7 íbúar mæla með,
Narberth Castle Narberth Castle is a ruined 12th century fortress made famous in the collection of Welsh folk tales known as The Mabinogion. According to legend Castell Arberth, the palace of Pwyll, Prince of Dyfed, stood here. Pwyll's adventures make up one of the four major branches of the Mabinogion. HISTORY The first mention of a Norman castle at Narberth comes in 1116. That early fortress was a simple motte and bailey enclosure built of timber. In 1199 it was owned by the Marshal family, Earls of Pembroke, though it seems they did little to strengthen the fortifications. It must have been in poor condition by 1220 when Henry III of England called on free men of the region to help the Earl of Pembroke repair Wiston and Narberth castles. In the 13th century that timber castle was rebuilt in stone, possibly after a Welsh attack in 1299. This work is often attributed to Andrew Perrot but it now seems more likely that is was the work of William de Braose, Lord of Abergavenny, who took control of Narberth Castle after he married Eva Marshal, heiress of the Earls of Pembroke. Human remains have been found in the outer bailey, suggesting that this was the graveyard for the early medieval church that was moved to the hillside opposite when the castle was rebuilt in stone. A settlement grew up between the castle and the new church, and over time the settlement became the market town of Narberth. Farm fields stretched out beyond the town and a corn mill was built just beyond the castle. Eva and William's daughter Maud married into the powerful Mortimer family and Narberth Castle formed part of her dowry. When Sir Edmund Mortimer joined Owain Glyndwr's uprising the castle was forfeited to the crown. In 1404 Thomas Carew was rewarded for defending the castle against Glyndwr by being given the lordship. Henry V forgave Mortimer and returned the castle to him but when Mortimer died without an heir in 1425 the castle reverted to the crown. In 1516 it was granted to Sir Rhys ap Thomas, a Welsh hero credited by some historians as the man who killed Richard III at the Battle of Bosworth in 1485. Thomas spent a large sum of money turning the medieval castle into a comfortable Tudor residence. The castle reverted to the crown in 1531 and it seems to have been inhabited until 1657. It was slighted by Cromwell after the Civil War so it was of no military value. It then fell into a sad state of decay. The remains we see today are part of the rebuilding in stone that probably took place in 1246. The keep was begun in that year, and several other towers added in the late 13th century.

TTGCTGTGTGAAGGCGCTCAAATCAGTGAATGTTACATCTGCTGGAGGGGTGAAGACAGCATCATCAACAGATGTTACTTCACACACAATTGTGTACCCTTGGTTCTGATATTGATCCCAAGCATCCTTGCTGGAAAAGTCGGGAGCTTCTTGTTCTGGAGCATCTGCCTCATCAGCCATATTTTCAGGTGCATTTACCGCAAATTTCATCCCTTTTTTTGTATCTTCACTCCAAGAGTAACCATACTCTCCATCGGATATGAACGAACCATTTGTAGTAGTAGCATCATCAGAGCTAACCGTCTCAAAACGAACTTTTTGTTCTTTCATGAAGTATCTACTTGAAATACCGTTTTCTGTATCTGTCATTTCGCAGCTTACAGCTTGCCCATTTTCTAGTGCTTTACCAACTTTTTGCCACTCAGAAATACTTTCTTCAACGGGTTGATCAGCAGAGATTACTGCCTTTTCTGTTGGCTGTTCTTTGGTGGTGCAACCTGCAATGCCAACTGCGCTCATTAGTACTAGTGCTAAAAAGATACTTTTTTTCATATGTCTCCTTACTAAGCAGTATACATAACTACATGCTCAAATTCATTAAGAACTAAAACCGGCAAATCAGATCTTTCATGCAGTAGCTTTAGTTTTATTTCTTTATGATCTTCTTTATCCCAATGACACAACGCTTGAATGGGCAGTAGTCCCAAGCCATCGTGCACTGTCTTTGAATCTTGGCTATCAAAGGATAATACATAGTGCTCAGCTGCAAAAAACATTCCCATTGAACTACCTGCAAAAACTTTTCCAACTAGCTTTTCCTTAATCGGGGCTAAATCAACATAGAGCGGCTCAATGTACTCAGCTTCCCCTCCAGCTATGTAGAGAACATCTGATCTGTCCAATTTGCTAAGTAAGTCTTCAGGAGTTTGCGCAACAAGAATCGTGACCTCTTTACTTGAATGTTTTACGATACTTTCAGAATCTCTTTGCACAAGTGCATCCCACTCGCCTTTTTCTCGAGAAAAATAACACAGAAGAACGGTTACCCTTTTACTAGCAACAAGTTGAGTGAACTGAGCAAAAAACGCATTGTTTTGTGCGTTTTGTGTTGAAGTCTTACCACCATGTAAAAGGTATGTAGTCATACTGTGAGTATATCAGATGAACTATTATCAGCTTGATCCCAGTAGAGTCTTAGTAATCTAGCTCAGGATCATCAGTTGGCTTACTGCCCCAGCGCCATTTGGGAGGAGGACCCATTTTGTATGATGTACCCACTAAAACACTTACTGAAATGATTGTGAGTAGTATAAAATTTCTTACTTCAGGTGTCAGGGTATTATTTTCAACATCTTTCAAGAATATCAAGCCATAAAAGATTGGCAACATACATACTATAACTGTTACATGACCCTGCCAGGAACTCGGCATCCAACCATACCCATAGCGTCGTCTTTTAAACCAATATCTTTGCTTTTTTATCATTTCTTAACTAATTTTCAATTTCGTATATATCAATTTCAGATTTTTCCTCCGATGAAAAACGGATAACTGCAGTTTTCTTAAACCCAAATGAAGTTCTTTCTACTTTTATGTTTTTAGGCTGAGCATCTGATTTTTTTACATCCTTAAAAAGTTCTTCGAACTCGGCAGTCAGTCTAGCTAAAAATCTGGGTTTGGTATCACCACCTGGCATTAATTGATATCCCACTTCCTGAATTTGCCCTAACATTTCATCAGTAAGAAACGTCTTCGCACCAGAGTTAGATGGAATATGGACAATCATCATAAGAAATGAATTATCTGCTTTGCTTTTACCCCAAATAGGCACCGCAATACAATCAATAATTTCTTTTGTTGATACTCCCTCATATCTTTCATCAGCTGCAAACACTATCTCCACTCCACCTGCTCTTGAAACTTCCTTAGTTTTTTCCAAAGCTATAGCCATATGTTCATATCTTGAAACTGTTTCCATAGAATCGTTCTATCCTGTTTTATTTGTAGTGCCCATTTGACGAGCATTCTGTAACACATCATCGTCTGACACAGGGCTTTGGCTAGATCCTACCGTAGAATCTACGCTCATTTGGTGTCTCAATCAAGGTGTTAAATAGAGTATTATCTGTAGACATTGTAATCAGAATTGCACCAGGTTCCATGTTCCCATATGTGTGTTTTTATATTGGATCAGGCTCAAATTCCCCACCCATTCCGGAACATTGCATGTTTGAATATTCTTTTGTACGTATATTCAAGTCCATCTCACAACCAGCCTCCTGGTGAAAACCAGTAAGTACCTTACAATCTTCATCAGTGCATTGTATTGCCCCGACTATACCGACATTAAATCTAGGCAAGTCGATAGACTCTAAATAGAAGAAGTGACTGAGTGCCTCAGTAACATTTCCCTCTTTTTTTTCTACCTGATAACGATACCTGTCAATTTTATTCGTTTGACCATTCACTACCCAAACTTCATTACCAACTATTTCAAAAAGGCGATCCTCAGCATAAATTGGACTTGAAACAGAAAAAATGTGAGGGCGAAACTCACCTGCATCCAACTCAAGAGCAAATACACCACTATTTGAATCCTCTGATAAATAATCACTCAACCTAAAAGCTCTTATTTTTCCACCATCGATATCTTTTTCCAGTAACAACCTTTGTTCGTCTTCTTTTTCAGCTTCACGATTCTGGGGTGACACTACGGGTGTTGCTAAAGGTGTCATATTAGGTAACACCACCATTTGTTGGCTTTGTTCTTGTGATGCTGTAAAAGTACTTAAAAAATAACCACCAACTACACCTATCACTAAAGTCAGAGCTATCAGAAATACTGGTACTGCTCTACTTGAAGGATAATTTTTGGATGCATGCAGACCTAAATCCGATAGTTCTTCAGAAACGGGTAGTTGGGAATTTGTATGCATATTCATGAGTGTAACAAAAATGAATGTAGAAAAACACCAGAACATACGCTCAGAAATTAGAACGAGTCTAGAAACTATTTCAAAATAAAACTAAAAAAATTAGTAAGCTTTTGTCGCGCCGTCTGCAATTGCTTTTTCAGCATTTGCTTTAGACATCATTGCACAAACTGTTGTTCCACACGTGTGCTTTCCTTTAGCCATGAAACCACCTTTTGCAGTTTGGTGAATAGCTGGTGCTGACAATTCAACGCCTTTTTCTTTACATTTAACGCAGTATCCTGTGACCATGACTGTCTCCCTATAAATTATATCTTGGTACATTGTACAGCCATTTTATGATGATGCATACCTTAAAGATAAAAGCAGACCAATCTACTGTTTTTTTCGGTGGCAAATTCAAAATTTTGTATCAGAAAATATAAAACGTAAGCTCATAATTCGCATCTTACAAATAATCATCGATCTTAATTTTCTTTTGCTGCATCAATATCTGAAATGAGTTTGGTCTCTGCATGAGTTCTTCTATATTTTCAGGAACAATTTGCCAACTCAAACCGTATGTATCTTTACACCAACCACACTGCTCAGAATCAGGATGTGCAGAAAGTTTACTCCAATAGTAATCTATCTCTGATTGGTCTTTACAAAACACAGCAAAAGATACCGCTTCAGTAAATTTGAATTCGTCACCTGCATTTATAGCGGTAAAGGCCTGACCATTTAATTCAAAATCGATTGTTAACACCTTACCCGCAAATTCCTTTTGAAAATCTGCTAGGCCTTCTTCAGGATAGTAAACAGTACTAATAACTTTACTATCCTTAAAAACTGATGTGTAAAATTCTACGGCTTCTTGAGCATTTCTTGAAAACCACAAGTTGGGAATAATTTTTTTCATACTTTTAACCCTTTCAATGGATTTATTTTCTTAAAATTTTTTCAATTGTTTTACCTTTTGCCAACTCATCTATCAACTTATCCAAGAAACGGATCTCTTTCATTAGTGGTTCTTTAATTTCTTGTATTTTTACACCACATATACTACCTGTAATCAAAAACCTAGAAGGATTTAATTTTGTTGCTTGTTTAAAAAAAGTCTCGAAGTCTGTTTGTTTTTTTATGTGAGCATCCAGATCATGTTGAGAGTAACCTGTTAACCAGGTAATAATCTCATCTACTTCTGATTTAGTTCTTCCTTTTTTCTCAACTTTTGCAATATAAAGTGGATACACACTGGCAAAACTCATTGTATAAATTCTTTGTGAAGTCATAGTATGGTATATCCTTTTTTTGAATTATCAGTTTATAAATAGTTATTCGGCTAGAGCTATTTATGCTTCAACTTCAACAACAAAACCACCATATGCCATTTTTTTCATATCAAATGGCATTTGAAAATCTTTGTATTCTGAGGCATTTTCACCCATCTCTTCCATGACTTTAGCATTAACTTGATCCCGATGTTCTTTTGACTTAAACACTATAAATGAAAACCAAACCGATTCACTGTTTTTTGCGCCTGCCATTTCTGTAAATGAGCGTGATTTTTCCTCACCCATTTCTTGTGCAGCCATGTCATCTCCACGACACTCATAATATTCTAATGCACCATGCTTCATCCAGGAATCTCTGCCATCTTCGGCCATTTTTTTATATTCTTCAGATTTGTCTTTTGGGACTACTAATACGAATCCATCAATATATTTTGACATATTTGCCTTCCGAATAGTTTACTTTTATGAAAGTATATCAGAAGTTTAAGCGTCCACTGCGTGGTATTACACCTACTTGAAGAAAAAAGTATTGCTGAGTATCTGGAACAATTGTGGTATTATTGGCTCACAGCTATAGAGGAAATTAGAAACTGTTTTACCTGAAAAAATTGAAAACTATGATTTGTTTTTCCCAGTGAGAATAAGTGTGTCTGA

Narberth Castle Narberth Castle is a ruined 12th century fortress made famous in the collection of Welsh folk tales known as The Mabinogion. According to legend Castell Arberth, the palace of Pwyll, Prince of Dyfed, stood here. Pwyll's adventures make up one of the four major branches of the Mabinog…
Narberth Castle með upplifunum á Airbnb
Kynnstu þessu táknræna kennileiti í gegnum upplifanir Airbnb í litlum hópferðum með íbúum